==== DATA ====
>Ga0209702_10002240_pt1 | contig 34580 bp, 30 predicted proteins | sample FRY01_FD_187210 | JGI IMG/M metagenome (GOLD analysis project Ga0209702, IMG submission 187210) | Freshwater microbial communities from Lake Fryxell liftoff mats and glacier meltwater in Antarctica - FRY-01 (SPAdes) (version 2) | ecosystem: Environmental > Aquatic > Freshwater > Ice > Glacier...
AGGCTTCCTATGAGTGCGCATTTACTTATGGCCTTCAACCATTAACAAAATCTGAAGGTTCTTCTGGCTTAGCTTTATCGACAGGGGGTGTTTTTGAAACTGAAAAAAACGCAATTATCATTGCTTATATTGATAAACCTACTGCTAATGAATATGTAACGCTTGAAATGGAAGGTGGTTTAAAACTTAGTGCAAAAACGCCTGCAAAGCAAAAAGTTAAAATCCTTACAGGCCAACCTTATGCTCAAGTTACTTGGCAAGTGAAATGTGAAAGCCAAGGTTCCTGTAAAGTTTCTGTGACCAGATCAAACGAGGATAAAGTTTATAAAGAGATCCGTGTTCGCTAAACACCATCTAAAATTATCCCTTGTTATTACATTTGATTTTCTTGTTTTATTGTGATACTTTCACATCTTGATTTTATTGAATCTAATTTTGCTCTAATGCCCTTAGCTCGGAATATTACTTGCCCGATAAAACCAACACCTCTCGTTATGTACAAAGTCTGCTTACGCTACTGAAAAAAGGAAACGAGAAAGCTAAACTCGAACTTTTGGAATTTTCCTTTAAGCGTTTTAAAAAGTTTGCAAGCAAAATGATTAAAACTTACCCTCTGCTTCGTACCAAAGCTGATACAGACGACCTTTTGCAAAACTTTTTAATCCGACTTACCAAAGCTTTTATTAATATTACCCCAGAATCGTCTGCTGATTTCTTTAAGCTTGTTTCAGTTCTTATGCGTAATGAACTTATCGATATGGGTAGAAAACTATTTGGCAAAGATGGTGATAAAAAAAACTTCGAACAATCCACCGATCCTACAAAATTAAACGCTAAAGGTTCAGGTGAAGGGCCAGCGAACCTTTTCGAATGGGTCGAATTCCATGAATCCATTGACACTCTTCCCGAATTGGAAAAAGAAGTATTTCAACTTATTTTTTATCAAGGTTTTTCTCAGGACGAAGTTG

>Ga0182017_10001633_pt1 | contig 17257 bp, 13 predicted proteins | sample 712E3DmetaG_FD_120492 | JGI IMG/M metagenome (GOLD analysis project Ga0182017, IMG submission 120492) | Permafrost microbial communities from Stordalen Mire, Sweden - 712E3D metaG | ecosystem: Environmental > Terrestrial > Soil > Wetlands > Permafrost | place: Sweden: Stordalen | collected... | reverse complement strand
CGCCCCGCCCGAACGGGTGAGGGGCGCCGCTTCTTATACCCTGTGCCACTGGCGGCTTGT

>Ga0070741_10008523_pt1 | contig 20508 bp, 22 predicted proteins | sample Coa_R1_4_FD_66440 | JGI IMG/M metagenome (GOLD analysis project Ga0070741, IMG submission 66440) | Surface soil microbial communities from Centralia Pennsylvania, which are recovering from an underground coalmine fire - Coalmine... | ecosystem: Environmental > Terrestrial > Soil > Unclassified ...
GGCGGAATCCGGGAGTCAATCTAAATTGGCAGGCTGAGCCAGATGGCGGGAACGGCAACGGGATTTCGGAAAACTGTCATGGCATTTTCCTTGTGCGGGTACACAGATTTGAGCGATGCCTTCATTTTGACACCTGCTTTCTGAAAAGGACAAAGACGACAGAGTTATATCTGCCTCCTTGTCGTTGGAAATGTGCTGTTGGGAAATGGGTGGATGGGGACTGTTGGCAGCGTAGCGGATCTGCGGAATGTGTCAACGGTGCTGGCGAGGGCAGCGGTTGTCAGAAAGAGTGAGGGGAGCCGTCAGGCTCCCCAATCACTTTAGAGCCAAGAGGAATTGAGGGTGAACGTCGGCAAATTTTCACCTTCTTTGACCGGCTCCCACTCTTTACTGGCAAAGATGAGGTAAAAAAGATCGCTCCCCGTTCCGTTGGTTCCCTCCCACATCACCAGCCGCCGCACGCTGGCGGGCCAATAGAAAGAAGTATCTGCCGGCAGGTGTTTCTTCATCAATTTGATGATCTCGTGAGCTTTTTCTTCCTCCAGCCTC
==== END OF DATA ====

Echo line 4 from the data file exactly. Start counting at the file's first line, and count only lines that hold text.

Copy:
CGCCCCGCCCGAACGGGTGAGGGGCGCCGCTTCTTATACCCTGTGCCACTGGCGGCTTGT